Recommendations from my expert, Marie-Ève.

23-24 weeks pregnant, Health advice, Postnatal

If you would like to learn more about evaluating urine incontinence, read Status Report.

Si vous souhaitez approfondir vos connaissances sur l’évaluation des pertes urinaires, consultez le billet, État de situation.

Suggestions for urine incontinence and pregnant women:

  1.  Take courses about reinforcement and control exercises for vaginal, rectal and abdominal muscles, such as   Kegel exercise. Learn how to contract and then relax these muscles properly;
  2.  Takes courses about softening the pelvic floor to prevent tearing during childbirth which will weaken the   muscle:
    Photo - Marie-Ève Prince, physiothérapeute en rééducation périnéale, Cigonia
  3.  Get appropriate treatments for stress or urge urine   incontinence if the symptoms are present;
  4.  Avoid traditional abdominal exercises during the prenatal   and postnatal periods (ex.: sit-ups, which increase   pressure on the pelvis). Choose abdominal exercises that   target stabilisation and proper posture;
  5.  Avoid impact exercises, such as jumping, jogging, running   and aerobics, especially if you have never done them.   Even if you trained before pregnancy, these exercises   should be avoided during the last trimester, given the   baby’s increased weight. The relaxation of the pelvic floor   ligaments and muscles limit their normal function. Even if   jogging can’t harm the baby, the impact of this exercise   can, over time, impact your continence (ability to hold in   urine;
  6.  Prevent constipation to avoid pushing on the structures   and overworking muscles;
  7.  Choose breathing out and perineal abdominal exercises   using straight and elongated postures, as suggested by   many authors (more in line with the natural functioning of   structures, avoids counter-pressures);
  8.  Choose yoga, swimming, fast walking (based on your own   pace);
  9.  It’s better to rest during the first two months after   childbirth. 

A new mother has just gone through severe stretching of her structures, weakening of the perineum muscle and an increase in the vaginal opening, making her more vulnerable to urine incontinence during the postnatal period. Local swelling, healing of wounds, and surplus liquids in her vascular system will not help her incontinence symptoms.

Suggestions for new mothers:

  1.     Restart perineal exercises after childbirth, even if there was tearing and stitches;
  2.     No traditional abdominal exercises, such as sit-ups. Recommendations call for stabilisation and posture          exercises, on a yoga ball, which is more conclusively beneficial for new mothers;
  3.     No impact activities before 6 months, and sometimes longer for some women depending on their                  symptoms caused by more significant weakening. If you want to start earlier, you should have your                capacities and strength checked before…and if you were active during pregnancy, you may get a pleasant      surprise!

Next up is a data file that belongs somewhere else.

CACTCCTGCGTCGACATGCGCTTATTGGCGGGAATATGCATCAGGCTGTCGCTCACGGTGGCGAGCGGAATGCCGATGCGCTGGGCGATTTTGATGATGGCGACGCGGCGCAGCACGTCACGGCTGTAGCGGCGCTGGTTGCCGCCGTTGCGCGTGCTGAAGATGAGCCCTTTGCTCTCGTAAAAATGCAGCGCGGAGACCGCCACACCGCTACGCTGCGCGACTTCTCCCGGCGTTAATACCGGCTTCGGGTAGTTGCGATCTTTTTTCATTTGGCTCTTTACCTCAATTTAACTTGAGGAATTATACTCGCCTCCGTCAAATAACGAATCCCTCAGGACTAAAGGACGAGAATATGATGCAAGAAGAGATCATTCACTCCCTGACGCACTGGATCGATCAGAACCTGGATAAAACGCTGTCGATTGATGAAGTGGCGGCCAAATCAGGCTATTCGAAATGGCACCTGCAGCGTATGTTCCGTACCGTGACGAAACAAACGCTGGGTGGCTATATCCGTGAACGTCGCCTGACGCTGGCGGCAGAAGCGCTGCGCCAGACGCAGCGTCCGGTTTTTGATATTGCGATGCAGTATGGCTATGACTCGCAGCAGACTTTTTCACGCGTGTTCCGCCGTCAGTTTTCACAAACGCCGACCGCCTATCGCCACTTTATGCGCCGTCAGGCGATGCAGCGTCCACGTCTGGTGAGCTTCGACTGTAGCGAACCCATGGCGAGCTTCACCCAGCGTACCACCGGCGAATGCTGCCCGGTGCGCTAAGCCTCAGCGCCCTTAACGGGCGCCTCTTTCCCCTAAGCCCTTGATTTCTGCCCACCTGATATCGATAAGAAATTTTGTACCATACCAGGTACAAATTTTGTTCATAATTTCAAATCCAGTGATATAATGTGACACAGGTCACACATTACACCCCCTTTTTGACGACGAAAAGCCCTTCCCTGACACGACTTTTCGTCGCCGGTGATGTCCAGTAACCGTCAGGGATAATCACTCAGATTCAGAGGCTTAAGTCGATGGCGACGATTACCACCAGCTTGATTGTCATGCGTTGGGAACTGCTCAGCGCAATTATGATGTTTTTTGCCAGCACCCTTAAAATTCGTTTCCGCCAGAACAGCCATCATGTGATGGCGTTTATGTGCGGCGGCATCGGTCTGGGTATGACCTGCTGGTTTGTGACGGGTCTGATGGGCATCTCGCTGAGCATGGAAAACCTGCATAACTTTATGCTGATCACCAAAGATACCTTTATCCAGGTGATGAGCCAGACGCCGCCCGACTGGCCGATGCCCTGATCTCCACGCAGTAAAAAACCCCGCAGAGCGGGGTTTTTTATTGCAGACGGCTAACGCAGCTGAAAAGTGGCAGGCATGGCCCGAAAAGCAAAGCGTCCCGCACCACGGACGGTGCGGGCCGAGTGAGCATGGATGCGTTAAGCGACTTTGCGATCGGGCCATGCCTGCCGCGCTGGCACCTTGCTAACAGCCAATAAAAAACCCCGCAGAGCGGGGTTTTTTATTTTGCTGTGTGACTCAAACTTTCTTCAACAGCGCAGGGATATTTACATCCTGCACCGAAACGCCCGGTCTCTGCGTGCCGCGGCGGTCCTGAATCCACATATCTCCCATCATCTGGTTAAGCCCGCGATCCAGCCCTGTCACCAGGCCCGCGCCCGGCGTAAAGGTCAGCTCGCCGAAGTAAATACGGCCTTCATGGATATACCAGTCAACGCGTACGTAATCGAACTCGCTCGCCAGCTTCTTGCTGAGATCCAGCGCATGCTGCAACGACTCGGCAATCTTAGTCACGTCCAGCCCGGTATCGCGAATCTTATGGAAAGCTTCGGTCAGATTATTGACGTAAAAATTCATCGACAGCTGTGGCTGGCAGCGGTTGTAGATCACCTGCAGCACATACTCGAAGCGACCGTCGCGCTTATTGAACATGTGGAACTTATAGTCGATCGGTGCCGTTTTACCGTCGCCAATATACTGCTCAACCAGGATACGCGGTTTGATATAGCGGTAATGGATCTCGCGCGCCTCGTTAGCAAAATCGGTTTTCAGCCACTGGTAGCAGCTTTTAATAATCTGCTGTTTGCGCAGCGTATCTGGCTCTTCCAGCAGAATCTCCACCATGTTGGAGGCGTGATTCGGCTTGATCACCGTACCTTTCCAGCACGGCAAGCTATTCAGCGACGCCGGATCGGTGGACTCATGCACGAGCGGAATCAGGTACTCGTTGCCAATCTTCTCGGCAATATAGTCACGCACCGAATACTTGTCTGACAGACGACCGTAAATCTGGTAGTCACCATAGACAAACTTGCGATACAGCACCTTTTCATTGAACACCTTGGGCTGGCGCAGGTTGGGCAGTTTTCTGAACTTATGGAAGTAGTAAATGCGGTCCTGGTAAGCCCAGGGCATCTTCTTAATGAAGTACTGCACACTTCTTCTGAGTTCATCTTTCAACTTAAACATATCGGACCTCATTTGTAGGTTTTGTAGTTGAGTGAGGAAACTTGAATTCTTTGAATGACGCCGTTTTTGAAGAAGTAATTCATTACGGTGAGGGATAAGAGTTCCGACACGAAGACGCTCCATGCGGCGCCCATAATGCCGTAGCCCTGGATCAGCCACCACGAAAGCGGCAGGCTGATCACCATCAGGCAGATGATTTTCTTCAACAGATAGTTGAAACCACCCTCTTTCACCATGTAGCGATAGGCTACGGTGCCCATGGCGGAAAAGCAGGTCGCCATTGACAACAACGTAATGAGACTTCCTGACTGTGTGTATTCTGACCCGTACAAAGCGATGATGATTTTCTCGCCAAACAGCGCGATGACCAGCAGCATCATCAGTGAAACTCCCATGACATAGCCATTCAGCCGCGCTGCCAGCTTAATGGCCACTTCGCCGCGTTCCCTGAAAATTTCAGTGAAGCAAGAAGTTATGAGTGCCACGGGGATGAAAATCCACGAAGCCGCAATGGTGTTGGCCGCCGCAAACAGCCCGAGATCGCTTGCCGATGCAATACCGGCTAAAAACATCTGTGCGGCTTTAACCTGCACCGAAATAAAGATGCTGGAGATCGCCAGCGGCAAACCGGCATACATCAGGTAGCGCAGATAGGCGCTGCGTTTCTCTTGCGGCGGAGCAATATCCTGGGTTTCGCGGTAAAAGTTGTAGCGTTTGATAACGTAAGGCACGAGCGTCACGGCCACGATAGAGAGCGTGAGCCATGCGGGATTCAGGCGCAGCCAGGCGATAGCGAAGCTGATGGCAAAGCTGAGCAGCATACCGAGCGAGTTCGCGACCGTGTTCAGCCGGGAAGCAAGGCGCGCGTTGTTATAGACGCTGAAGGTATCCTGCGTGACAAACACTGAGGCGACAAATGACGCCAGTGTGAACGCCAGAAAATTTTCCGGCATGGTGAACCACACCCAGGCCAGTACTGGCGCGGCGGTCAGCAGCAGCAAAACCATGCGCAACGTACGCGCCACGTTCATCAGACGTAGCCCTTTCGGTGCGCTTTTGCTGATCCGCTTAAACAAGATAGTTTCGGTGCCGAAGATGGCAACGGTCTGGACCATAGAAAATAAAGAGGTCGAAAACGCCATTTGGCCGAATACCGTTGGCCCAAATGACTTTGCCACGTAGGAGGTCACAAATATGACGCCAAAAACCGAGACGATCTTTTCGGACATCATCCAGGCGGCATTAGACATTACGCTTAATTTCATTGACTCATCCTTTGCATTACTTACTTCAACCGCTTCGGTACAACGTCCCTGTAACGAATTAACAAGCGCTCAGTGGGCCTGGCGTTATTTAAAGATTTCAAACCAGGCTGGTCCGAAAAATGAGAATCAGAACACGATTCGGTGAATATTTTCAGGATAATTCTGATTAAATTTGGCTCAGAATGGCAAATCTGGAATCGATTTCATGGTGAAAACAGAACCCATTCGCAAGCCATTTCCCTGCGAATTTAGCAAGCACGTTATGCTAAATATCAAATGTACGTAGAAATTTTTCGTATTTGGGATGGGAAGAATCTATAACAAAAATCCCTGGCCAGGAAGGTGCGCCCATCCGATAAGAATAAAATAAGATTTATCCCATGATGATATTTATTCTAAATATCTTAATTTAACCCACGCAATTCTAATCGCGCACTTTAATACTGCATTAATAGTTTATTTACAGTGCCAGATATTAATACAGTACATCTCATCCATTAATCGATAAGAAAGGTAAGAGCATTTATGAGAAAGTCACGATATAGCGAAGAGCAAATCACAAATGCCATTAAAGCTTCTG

4.     Avoid constipation. Make sure you push as little as possible, and increase your consumption of fibres and      liquids, especially if you are breastfeeding;
  5.     Consult a physiotherapist specialising in perineal rehabilitation if you have urine incontinence symptoms,      pain during sex or bumps in the vaginal area (these can be signs of organ descent) or if you have                  difficulty  contracting. You should also consult if you have a painful scar, fecal incontinence or problems        withholding gas, if forceps were used during delivery, if you pushed during childbirth for more than 90          minutes or less than 30 if there was 2nd degree or higher tearing. You should no longer have symptoms        after 2-3 months following delivery. Prevention is the best option during pregnancy and after childbirth,        so  talk to your doctor!

Emotional aspect:

The symptoms you have when pregnant or after childbirth are widespread, but unfortunately, people often hesitate about talking to their doctor, nurse or other people about them. There are solutions out there, and perineal physiotherapy can help and guide you towards optimal recovery.

The consequences of living with this problem are enormous. These types of issues (organ descent, sexual pain, vaginal loosening and fecal incontinence) affect many aspects of a woman’s life. Self-esteem, participation in sexual, sport or social activities can often be affected. But you aren’t alone. Talk about it, as you can get help!

I hope this information can guide you towards wellbeing, and help prevent complications associated with urine incontinence.

To learn more, please watch my prenatal class video about the pelvic floor and my Facebook video about the pelvic floor.

Pour en apprendre plus, je vous invite à visionner la vidéo des cours prénataux sur le plancher pelvien et la vidéo Facebook en direct aussi sur le plancher pelvien.

Talk soon,


The Baby Expert

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Recommendations from my expert, Marie-Ève.

Par Marie Fortier Temps de lecture: 3 min